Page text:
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SECURE Act 2.0: New Retirement Plan Incentives

The “Setting Every Community Up for Retirement Enhancement Act” (SECURE Act) was passed by Congress in 2019 to address the retirement savings crisis in our country. It introduced a number of changes to retirement plans with the goal of making it easier for workers to save and encouraged them to start planning for retirement earlier in life. A second phase of legislation is currently awaiting approval by Congress. Formally the “Securing a Strong Retirement Act of 2021,” but dubbed “SECURE Act 2.0,” it continues to tweak the rules for contributing to and withdrawing from retirement savings vehicles by making the processes even easier. It is widely expected that the bill will pass either this year or in 2022, given its strong bipartisan support and the nearly unanimous backing of the original SECURE Act. The key provisions of the proposed legislation are as follows:

  • Additional Delay for RMDs – The original SECURE Act increased the age for taking required retirement plan distributions from age 70-1/2 to 72. SECURE Act 2.0 would further increase the required distribution age to 73 starting in 2022, increasing to 74 in 2029, and 75 in 2032.
  • Mandatory Auto Enrollment – New 401(k), 403(b) and SIMPLE plans established after 2021 would be required to use automatic enrollment with an employee pre-tax contribution of 3% of compensation. The default contribution would increase 1% annually, up to 10% of pay. Participants could always override this by affirmatively electing a different contribution amount or opting out altogether. The mandatory automatic enrollment would not apply to existing plans.
  • Participation Incentives – Employers are currently prohibited from providing financial incentives (aside from matching funds) to encourage their workers to contribute to a 401(k) account. The proposed legislation would change that by allowing employers to provide small incentives (e.g., gift cards), as an additional lure to get employees saving for retirement.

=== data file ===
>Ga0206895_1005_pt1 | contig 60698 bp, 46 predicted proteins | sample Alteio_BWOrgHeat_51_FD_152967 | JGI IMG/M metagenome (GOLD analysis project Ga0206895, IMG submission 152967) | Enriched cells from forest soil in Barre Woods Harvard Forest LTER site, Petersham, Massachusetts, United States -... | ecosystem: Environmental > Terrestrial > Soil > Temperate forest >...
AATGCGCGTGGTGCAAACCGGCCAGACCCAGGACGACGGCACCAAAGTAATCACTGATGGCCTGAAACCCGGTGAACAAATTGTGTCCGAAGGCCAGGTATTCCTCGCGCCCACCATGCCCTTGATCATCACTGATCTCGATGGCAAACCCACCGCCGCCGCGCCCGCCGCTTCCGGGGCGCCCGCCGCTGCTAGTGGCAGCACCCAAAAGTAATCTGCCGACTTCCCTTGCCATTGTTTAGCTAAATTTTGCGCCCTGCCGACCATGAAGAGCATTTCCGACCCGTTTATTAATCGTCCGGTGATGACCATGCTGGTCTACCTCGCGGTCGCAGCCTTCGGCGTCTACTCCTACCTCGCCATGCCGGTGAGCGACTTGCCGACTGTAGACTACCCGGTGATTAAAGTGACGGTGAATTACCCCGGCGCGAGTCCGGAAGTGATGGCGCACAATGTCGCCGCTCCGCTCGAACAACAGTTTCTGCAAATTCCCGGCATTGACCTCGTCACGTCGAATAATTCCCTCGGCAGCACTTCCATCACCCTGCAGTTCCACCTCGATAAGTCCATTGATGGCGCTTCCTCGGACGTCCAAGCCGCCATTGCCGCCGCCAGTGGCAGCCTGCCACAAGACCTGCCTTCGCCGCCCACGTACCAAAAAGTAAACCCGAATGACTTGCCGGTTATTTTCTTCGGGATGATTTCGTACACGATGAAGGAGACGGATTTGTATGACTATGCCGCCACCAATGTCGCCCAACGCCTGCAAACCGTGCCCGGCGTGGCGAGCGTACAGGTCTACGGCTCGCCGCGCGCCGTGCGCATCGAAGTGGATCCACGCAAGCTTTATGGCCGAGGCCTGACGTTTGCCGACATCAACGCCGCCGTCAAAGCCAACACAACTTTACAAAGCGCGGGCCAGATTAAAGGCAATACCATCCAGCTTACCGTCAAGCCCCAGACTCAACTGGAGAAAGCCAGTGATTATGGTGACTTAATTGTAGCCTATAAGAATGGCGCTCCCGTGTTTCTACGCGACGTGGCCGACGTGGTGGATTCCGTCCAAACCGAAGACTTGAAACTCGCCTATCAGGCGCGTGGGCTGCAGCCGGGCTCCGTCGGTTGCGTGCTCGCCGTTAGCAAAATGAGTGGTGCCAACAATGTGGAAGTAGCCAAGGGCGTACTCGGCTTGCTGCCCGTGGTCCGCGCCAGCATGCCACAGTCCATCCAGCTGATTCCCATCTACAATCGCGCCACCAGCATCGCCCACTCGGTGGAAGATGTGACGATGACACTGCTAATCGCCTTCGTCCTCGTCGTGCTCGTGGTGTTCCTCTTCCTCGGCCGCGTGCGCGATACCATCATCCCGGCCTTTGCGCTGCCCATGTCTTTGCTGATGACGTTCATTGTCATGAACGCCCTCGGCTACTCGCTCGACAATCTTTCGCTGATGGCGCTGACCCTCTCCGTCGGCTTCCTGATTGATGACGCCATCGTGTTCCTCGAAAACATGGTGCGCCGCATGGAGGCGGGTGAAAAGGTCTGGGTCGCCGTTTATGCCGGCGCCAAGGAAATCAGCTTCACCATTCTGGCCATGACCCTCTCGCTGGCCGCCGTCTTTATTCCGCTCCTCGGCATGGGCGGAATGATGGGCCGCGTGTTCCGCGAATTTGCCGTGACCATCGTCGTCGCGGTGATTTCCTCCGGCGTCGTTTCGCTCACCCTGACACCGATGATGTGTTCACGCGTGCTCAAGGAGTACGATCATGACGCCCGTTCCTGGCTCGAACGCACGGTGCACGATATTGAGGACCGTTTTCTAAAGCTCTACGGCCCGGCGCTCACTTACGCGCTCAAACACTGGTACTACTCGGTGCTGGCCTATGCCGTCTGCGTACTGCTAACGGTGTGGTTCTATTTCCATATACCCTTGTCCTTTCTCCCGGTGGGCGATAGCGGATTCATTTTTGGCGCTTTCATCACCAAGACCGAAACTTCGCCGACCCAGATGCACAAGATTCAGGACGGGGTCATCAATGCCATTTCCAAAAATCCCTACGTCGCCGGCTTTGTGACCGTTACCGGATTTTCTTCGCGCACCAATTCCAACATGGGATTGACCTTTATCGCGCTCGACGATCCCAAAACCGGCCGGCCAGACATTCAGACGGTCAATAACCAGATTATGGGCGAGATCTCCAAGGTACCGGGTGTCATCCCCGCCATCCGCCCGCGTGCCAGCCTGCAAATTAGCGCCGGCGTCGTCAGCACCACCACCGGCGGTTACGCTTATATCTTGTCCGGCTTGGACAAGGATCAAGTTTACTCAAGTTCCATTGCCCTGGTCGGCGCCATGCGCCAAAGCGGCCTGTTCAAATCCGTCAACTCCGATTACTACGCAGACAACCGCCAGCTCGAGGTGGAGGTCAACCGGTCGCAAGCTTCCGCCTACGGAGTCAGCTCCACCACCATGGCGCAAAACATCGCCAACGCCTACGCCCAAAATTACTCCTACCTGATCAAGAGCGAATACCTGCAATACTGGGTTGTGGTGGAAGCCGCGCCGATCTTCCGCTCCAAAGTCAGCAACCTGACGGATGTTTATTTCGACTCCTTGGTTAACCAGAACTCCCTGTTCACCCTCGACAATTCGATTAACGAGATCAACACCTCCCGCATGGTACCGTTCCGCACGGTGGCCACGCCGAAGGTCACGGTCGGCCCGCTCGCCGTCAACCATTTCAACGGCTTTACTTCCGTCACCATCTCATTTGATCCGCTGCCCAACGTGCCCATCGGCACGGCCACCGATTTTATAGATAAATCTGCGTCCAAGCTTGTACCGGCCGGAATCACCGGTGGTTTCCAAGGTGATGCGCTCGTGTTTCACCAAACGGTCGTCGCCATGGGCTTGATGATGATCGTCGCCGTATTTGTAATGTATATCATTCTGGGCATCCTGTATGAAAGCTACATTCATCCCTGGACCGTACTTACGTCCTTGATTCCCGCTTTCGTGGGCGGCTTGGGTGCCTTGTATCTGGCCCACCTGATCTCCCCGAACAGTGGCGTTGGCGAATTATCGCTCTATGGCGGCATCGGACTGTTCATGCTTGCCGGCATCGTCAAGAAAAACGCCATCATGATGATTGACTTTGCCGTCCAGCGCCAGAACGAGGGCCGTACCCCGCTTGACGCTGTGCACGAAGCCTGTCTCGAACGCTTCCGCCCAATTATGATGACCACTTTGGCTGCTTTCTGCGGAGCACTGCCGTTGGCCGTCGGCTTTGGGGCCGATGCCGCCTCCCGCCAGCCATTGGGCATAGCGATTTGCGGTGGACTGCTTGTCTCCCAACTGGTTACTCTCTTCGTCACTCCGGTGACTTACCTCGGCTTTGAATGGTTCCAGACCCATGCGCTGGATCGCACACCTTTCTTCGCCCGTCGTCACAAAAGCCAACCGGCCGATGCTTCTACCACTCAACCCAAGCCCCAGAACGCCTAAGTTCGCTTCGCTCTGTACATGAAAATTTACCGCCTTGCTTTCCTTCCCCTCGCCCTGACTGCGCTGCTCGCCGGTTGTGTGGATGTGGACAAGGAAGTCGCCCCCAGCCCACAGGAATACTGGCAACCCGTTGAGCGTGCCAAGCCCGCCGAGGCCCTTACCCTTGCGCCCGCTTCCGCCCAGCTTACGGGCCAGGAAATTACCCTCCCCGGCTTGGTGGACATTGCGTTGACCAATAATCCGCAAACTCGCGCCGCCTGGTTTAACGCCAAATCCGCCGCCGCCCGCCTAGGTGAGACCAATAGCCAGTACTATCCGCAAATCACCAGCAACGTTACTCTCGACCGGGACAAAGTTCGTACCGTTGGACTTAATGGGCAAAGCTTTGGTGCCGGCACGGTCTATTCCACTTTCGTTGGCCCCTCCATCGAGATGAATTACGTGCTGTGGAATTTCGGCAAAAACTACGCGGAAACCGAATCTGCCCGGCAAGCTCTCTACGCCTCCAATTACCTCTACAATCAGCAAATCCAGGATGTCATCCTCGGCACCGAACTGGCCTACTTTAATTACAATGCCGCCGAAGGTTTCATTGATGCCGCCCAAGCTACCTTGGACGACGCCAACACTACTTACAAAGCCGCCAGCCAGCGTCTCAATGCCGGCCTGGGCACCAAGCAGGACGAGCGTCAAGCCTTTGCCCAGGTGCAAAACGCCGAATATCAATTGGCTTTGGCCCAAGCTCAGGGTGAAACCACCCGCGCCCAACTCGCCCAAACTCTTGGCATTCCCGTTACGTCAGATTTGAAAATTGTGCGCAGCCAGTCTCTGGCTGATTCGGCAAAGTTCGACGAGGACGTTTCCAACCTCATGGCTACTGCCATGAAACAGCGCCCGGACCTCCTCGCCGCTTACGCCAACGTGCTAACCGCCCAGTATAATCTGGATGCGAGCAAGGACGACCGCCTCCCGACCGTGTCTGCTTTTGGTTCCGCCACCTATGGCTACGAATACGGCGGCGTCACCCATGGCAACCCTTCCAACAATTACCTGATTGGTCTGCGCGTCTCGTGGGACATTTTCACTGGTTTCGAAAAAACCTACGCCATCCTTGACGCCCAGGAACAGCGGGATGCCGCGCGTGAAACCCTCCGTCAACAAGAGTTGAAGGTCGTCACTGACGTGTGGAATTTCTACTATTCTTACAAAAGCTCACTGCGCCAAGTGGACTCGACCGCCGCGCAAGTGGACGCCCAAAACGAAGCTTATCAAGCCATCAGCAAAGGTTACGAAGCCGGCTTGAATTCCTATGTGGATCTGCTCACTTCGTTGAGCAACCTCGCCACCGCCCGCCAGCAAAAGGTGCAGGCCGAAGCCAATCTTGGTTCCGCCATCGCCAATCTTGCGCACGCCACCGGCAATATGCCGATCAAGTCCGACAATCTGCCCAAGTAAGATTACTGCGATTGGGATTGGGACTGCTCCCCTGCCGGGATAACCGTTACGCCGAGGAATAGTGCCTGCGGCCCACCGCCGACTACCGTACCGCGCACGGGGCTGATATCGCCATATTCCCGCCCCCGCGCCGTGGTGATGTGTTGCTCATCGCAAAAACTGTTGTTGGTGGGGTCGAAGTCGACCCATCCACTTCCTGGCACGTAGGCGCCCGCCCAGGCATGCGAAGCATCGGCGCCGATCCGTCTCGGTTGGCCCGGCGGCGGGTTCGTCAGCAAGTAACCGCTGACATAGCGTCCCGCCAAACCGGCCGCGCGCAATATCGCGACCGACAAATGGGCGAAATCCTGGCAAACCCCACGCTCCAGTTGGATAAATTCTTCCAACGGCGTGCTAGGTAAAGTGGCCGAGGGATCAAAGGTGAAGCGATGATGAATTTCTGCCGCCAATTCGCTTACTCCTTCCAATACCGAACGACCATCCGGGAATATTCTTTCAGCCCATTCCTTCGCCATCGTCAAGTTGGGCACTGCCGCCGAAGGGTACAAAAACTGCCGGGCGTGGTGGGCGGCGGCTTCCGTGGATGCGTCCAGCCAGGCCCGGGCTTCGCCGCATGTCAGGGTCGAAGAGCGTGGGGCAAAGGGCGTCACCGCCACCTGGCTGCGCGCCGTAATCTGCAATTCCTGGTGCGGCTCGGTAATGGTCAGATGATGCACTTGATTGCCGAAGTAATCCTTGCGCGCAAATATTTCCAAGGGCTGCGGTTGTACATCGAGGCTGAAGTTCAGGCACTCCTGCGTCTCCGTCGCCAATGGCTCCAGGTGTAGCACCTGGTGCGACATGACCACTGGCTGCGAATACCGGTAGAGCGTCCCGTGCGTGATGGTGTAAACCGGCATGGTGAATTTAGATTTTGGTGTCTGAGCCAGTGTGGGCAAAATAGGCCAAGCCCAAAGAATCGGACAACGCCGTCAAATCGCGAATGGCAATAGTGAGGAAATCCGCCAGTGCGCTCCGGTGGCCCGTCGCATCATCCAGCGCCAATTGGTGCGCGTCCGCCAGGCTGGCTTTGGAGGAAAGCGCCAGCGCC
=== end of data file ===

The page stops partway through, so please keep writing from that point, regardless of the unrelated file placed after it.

• Increased Catch-up Contributions – Under current law, 401(k) plan participants age 50 or older may make additional pre-tax contributions of up to $6,500 annually. SECURE Act 2.0 would increase this to $10,000 for participants ages 62-64, beginning in 2023. However, as a revenue raiser, effective in 2022, all catch-up contributions would be required to be made as Roth after-tax contributions. In addition, employers could amend their plans to allow participants to elect Roth tax treatment on all or a portion of their matching contributions. For participants who do this, matching contributions would be included in their taxable income but would not be taxed when distributed. Plans that allow catch-up contributions but do not contain Roth contribution provisions will need to be amended to add them, with accompanying payroll and plan administrative changes to ensure proper treatment.
  • Matching Contributions on Student Loan Repayments – Traditionally, employers match participants’ contributions to their retirement accounts. But some workers may be unable to fund their retirement account as they prioritize paying down student loans. The proposed legislation would allow employers to make matching contributions to workers’ retirement accounts based on workers’ own student loan payments. This would apply to 401(k) plans, 403(b) plans, SIMPLE IRAs, and 457(b) plans.
  • Part-Time Employees – Under the original SECURE Act, part-time employees who work at least 500 hours in a 3 consecutive year period may participate in the employer’s 401(k) plan. SECURE Act 2.0 would reduce this to 2 consecutive years.

In addition to the above, there are several additional provisions being considered:

  • The creation of a national database for tracking retirement plan accounts of missing participants.
  • Allowing after-tax Roth contributions to SEP and SIMPLE plans (not previously permitted).
  • Allowing 403(b) custodial accounts to invest in collective investment trusts if certain conditions are met (currently 403(b) plans can generally only invest in annuity contracts and mutual funds).
  • Providing a grace period for plan sponsors to correct automatic enrollment and automatic increased contribution errors. These errors could be corrected within 9-1/2 months of the following year without any issue.
  • Limiting the steps an employer may take to recoup excess plan payments from participants.

It is highly likely that modifications will be made to the provisions above. However, given the likelihood that the bill will pass in some form, it is important for plan sponsors to be aware of the proposed changes and have a plan in place to implement the optional and required provisions.

If you have questions about the information outlined above, our seasoned and experienced employee benefit plan professionals are here to help. You can learn more about our Employee Benefit Plan services by visiting our website and don’t hesitate to contact Dan Sturm, Partner & Director of ERISA Services at

About the Author

Steph Kramer

Steph joined McKonly & Asbury in 2016 and is currently a Manager in the firm’s Audit & Assurance Segment. Steph audits a broad spectrum of employee benefit plans, including 401(k), 403(b), retirement, profit sharing, health and… Read more

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